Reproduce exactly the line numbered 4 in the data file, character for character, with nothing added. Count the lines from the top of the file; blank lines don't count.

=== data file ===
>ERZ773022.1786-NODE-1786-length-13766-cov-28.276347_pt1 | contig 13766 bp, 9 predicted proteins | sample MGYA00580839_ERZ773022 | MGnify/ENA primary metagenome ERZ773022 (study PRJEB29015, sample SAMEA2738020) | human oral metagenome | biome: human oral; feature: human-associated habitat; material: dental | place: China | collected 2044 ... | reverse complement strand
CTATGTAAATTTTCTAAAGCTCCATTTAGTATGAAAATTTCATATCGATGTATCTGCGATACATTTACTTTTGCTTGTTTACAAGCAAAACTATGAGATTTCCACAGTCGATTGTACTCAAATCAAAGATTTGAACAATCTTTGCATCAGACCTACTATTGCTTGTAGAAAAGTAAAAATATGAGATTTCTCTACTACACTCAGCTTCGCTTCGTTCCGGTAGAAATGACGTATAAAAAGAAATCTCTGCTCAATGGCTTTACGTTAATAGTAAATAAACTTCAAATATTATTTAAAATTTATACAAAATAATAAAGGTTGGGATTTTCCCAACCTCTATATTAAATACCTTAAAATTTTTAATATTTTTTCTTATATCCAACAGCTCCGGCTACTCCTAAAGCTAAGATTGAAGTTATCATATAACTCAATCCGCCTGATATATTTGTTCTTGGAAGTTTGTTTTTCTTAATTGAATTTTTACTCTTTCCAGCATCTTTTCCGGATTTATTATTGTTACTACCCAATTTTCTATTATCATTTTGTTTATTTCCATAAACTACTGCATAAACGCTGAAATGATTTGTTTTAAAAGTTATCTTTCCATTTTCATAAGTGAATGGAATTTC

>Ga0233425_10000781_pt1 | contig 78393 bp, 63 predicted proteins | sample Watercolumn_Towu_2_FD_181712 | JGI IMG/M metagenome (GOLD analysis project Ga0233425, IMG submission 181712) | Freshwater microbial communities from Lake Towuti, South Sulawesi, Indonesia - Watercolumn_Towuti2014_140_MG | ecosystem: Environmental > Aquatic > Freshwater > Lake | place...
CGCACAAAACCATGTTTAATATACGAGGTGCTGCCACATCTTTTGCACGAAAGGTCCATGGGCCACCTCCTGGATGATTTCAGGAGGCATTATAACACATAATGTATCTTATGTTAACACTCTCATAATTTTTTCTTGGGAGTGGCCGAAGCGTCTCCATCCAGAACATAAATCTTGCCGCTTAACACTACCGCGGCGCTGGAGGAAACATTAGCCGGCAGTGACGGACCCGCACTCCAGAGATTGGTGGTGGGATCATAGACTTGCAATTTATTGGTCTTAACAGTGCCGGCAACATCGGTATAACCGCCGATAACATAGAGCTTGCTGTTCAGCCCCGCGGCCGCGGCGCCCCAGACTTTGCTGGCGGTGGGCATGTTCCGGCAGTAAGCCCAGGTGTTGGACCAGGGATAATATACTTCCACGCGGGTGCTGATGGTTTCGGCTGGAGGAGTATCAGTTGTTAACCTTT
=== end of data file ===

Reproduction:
CGCACAAAACCATGTTTAATATACGAGGTGCTGCCACATCTTTTGCACGAAAGGTCCATGGGCCACCTCCTGGATGATTTCAGGAGGCATTATAACACATAATGTATCTTATGTTAACACTCTCATAATTTTTTCTTGGGAGTGGCCGAAGCGTCTCCATCCAGAACATAAATCTTGCCGCTTAACACTACCGCGGCGCTGGAGGAAACATTAGCCGGCAGTGACGGACCCGCACTCCAGAGATTGGTGGTGGGATCATAGACTTGCAATTTATTGGTCTTAACAGTGCCGGCAACATCGGTATAACCGCCGATAACATAGAGCTTGCTGTTCAGCCCCGCGGCCGCGGCGCCCCAGACTTTGCTGGCGGTGGGCATGTTCCGGCAGTAAGCCCAGGTGTTGGACCAGGGATAATATACTTCCACGCGGGTGCTGATGGTTTCGGCTGGAGGAGTATCAGTTGTTAACCTTT